Of course the thought behind this is not so I have my dog Maximus drooling all over the place, but rather to provide a fun means where he can help himself to his own treat – furthering my degree in laziness, or to quote ToneLoc from the movie Fern Gully, “an un-necessary expenditure of calories” .
NOTE 1: Before you begin, this involves using dangerous power tools and electricity - be careful! If you don't feel comfortable with some of the wiring steps or power tool usage, get a friend who can do it for you, or show you how.
Also very important, If your dog is a glutton, and is susceptible to various doggy complications from potentially becoming overweight, meter out how much access your dog has to this device. My dog is a dachshund, they are prone to hip degeneration if they gain too much weight. Suffice to say, this isn't left out all the time.
NOTE 2: As you may have noticed, the dog used in the video looks a little, well... off. My own dog Max refuses to perform for camera. As soon as he sees a camera he forgets all of his Pavlovian conditioning and runs straight for the camera for snuggles. So, i built my own artificial Max, Maximus 2.0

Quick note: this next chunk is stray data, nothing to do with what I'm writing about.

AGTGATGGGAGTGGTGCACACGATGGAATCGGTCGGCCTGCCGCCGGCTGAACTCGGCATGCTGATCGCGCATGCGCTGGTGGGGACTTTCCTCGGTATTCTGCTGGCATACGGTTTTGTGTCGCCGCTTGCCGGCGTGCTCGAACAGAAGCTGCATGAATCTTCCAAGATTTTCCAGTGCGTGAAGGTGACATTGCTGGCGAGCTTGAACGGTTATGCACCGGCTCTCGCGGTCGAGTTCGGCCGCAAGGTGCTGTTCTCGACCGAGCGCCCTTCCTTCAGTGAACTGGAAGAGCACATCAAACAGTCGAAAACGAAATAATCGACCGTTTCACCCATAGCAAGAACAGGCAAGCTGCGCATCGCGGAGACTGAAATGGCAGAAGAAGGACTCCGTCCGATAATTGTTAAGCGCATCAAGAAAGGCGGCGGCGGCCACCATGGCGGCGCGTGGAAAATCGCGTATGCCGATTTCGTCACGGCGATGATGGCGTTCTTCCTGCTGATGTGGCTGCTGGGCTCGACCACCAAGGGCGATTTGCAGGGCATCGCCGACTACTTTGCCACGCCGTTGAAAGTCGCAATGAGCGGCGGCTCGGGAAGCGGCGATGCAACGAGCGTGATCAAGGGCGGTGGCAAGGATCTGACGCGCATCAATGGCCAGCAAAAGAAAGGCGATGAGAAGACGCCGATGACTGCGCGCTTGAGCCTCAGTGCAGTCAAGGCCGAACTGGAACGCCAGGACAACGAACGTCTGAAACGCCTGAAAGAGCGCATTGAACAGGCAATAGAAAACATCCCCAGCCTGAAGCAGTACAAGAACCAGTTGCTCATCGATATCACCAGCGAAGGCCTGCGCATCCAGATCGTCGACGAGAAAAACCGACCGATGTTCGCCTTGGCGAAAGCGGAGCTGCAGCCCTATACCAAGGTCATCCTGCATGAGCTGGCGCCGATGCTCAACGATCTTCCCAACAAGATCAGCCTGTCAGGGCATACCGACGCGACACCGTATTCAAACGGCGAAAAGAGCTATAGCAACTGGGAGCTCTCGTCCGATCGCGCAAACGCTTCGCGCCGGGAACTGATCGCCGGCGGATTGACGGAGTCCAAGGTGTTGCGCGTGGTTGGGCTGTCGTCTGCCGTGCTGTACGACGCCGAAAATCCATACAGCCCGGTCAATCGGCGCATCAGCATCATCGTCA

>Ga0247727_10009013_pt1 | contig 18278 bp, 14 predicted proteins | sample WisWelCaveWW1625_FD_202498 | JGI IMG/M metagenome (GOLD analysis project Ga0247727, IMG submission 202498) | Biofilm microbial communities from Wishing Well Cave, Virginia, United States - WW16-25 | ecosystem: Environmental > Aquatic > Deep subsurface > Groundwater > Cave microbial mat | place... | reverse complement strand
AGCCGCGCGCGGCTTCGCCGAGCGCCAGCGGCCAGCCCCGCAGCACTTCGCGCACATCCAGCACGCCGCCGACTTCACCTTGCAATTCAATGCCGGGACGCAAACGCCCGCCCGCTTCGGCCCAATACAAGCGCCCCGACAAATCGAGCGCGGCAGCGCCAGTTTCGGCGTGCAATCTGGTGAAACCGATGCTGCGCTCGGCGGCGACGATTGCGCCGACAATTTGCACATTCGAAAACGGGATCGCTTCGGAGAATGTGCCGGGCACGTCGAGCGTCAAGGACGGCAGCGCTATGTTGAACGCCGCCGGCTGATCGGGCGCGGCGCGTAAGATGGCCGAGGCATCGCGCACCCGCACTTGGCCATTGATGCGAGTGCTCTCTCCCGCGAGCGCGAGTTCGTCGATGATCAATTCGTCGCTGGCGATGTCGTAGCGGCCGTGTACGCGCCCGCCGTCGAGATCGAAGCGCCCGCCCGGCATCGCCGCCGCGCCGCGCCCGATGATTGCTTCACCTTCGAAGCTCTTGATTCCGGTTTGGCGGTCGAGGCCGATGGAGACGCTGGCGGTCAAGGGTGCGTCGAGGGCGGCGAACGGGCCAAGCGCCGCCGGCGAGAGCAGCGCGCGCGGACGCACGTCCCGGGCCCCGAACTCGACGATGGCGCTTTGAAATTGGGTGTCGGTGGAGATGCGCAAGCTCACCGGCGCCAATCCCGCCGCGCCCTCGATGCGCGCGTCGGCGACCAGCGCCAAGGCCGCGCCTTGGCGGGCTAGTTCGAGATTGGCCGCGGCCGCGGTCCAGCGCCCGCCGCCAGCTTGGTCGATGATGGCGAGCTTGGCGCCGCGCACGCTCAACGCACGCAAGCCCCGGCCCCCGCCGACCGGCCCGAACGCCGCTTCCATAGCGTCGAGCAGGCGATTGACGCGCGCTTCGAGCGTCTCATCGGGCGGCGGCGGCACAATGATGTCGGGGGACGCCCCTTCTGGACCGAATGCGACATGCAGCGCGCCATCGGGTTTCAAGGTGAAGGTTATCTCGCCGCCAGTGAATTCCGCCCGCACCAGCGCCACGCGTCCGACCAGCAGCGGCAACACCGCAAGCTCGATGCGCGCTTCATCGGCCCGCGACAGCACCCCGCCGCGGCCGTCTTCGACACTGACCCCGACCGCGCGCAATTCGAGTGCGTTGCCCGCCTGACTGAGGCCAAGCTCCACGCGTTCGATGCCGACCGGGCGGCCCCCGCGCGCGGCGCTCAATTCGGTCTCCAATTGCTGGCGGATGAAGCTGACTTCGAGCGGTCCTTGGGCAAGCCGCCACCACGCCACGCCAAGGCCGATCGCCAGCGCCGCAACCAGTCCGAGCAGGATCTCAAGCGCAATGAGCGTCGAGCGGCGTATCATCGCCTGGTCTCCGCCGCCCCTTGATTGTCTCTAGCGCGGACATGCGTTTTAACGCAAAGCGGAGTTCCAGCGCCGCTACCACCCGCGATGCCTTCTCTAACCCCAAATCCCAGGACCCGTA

NOTE 3: It has been brought to my attention that this instructable would be ill advised to be just left out, as it could lead to a form of OCD in dogs. Basically imagine your dog has been trained to use the Pavlovian device. Then you either forget to fill it or perhaps leave it unplugged, and your happy dog goes to use the now defunct unit = The dog becomes frustrated. So perhaps if you have a dog prone to loopy behaviour this should be used as a supervised item only. This may also be beneficial if you your dog is a glutton as his access will be limited.
Step 1: Tools and supplies
- Project box – your choice of finish, doesn’t have to be metal, and you could always make it yourself
- 110v solenoid – mine was pulled from an auto golf putt return machine
- 110v house plug and cable – mine was recycled from the golf machine
- U-channel about 6 inches worth – sized to your dog biscuit shape
- Legs, if you like that sort of thing
- Momentary switch – must be very easy to activate